Build A Secure Bike Shed
There’ll be no stealing of these ‘ere bikes.
Having looked around, I was deeply unsatisfied with the options available to me with regards to a decent bike shed. As is often my motivation for these sorts of things, I figured I could make something much better for much cheaper. I think I succeeded. This shed not only looks slick (in my opinion) but it’s sturdy and most importantly, keeps our bikes very secure.
The reason this bike shed is so secure is all down to the base. The bikes are chained to a ground anchor which is bolted to a 4-inch thick concrete slab. Nothing will make bikes completely unstealable but this will get you most of the way. In order to make the foundation, I first constructed a sort of formwork frame. I say sort of because normally formwork is removed but I plan to leave it in place.
I was fortunate enough to have paving down where I wanted my shed. If you don’t have a solid base on which to pour your slab this is something you would need to consider. On soft ground, this could be achieved by digging a trench of about 6 inches around the perimeter and pouring a concrete footing. Make your formwork big enough to accommodate the bikes you wish to store. Mine was 1800mmx950mm. Use either wooden wedges or pieces of stone to shim the bottom of the frame and make it level across the top.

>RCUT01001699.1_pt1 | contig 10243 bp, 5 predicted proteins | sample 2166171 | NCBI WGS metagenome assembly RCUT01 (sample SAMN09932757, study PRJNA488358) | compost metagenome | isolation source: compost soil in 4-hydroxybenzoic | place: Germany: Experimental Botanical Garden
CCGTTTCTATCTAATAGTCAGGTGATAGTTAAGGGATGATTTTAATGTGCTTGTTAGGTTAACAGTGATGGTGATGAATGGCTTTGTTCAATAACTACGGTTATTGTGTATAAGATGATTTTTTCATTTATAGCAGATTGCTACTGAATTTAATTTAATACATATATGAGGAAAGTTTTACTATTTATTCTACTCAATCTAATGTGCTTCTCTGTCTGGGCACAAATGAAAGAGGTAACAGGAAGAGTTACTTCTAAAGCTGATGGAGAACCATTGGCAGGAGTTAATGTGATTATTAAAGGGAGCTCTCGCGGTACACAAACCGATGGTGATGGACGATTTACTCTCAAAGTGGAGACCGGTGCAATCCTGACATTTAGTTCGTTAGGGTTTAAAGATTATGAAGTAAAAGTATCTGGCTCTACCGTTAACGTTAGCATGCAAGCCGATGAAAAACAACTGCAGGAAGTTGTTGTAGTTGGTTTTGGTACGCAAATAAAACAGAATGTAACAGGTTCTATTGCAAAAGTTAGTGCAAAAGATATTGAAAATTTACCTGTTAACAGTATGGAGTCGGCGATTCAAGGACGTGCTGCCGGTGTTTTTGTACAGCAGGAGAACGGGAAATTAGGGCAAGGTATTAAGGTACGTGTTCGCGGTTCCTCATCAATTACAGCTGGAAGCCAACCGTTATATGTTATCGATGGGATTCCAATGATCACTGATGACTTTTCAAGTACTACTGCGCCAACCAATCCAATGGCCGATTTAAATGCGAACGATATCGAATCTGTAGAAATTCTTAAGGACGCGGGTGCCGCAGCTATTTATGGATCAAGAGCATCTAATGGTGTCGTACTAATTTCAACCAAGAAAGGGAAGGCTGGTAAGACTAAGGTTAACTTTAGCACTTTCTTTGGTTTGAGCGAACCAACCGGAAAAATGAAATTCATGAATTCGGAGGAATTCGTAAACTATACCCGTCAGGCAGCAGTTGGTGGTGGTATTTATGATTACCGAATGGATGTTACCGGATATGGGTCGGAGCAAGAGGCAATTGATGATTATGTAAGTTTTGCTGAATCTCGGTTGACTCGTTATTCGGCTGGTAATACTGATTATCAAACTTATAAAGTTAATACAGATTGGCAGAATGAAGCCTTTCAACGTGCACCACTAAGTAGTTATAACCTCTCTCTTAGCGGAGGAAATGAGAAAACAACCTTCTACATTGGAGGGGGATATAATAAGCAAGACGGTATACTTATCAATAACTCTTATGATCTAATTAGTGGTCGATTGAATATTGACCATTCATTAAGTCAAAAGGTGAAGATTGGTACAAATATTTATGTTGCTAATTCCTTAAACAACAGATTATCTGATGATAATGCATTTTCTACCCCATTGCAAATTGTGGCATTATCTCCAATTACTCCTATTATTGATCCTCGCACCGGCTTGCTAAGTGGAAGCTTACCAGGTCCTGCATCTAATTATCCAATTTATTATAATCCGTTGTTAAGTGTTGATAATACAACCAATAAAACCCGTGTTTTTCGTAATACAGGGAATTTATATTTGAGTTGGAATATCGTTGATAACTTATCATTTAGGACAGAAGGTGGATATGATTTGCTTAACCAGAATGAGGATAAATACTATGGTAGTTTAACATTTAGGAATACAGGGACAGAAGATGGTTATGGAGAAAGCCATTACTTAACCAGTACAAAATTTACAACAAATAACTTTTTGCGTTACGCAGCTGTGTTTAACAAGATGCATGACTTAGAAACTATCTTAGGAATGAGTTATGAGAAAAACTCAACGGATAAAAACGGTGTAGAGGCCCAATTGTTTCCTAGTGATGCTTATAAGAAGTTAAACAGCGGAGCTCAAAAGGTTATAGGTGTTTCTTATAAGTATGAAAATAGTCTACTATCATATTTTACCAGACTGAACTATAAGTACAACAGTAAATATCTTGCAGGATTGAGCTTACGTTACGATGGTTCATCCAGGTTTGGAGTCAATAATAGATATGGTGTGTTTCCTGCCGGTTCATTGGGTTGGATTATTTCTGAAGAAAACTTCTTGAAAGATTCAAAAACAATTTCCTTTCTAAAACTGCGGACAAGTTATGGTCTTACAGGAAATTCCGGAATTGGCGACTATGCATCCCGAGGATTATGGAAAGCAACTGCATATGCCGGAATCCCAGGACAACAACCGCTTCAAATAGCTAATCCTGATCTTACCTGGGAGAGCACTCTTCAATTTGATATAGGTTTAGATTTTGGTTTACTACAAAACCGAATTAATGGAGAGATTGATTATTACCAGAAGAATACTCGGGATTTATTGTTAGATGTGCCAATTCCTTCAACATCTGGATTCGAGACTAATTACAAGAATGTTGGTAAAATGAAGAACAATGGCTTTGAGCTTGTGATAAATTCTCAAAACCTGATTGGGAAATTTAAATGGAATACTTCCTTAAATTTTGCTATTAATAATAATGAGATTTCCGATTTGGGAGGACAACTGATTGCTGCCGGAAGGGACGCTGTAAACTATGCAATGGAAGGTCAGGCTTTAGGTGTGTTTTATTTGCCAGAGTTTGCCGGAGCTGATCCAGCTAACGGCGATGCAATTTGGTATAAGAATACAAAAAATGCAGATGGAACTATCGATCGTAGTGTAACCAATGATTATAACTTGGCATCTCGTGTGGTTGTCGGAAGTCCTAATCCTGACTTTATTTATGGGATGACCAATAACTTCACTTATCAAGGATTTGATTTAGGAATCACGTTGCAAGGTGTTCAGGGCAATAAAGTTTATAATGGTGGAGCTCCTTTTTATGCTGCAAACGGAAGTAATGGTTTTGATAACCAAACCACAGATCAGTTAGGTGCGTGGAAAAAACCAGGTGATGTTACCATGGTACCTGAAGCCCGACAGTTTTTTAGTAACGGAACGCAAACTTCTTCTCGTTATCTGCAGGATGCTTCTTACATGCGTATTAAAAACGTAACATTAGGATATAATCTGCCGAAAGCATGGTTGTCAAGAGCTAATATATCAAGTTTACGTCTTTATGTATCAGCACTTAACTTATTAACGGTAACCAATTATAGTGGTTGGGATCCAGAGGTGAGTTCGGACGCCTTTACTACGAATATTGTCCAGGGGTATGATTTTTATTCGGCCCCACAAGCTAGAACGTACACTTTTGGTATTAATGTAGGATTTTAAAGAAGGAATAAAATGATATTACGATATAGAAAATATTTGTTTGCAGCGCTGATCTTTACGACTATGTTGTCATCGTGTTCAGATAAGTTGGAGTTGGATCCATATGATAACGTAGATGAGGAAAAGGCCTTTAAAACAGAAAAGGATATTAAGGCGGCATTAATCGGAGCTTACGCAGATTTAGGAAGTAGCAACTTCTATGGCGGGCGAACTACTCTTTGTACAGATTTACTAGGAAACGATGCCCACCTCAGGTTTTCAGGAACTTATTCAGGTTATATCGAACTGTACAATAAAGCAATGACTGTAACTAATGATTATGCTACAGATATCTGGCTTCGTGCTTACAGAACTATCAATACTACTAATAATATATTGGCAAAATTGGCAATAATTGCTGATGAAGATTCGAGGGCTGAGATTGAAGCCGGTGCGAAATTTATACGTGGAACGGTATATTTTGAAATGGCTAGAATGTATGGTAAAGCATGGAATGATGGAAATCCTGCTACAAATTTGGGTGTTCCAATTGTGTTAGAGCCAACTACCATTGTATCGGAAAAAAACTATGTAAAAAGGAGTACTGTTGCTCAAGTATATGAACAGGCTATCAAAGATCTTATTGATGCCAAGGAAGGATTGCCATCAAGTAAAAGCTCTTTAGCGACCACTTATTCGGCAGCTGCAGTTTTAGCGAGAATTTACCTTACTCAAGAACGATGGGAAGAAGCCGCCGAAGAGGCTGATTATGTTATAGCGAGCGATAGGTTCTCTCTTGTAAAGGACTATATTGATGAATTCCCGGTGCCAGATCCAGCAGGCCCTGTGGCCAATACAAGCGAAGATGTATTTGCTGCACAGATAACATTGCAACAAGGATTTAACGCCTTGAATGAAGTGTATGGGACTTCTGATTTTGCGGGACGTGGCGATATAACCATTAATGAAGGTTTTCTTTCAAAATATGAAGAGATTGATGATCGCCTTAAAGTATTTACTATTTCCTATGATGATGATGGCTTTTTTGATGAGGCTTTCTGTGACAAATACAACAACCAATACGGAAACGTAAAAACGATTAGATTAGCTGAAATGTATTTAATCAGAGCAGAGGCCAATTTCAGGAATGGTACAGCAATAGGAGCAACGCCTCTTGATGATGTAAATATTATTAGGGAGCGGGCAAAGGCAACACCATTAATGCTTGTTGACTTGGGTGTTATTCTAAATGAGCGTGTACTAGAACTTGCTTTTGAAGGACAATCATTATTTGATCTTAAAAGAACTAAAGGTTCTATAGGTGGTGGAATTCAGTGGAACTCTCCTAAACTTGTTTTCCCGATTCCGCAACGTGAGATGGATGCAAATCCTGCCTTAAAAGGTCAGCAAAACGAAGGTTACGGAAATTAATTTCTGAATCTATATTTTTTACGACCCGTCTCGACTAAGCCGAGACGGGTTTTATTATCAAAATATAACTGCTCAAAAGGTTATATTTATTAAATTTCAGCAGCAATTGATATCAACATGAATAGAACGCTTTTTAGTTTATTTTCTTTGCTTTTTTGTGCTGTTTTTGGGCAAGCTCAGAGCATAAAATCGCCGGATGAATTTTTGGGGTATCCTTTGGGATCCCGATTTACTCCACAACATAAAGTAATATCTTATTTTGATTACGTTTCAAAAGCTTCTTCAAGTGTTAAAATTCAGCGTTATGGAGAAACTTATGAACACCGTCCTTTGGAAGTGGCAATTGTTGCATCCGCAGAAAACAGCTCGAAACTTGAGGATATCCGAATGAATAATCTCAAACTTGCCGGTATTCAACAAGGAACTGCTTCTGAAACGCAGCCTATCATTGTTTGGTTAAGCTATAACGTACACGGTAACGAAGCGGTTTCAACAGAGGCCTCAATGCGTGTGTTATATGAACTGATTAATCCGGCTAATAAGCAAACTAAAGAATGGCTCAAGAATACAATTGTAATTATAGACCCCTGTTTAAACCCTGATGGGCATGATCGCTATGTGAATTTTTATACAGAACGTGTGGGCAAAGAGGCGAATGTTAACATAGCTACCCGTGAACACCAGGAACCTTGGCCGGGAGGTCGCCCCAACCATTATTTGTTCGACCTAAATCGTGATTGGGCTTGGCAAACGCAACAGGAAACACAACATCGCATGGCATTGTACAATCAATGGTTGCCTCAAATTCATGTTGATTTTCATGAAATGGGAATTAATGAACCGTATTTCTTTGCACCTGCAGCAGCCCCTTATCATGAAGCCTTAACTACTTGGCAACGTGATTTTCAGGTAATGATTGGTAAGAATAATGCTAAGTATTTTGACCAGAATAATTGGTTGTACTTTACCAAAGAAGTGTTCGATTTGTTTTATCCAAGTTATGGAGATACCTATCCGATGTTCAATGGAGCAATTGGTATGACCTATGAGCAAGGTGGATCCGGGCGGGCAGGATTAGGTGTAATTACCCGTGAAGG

Use damp proof membrane (DPM) to line the formwork. I cut the piece roughly to size leaving a generous margin on all sides, then set about fitting it into the frame. It’s a bit like wrapping a present but from the inside. Make sure to push the membrane down into the corners otherwise it will put unnecessary stress on the formwork when you fill it with concrete. This lining serves two purposes; firstly, it prevents the slab from absorbing moisture from the ground and secondly, it creates a neat container to pour your concrete into. I used heavy duty staples to fix the DPM to the top face of the timber pieces, clout nails or something similar would also work. Make sure you don’t staple the sheet below the top edge of the frame, it will defeat the purpose of having a membrane if it has holes in it! I left the remainder of the sheet covering the floor in front of the formwork, this will help prevent staining the surrounding area with spilt concrete.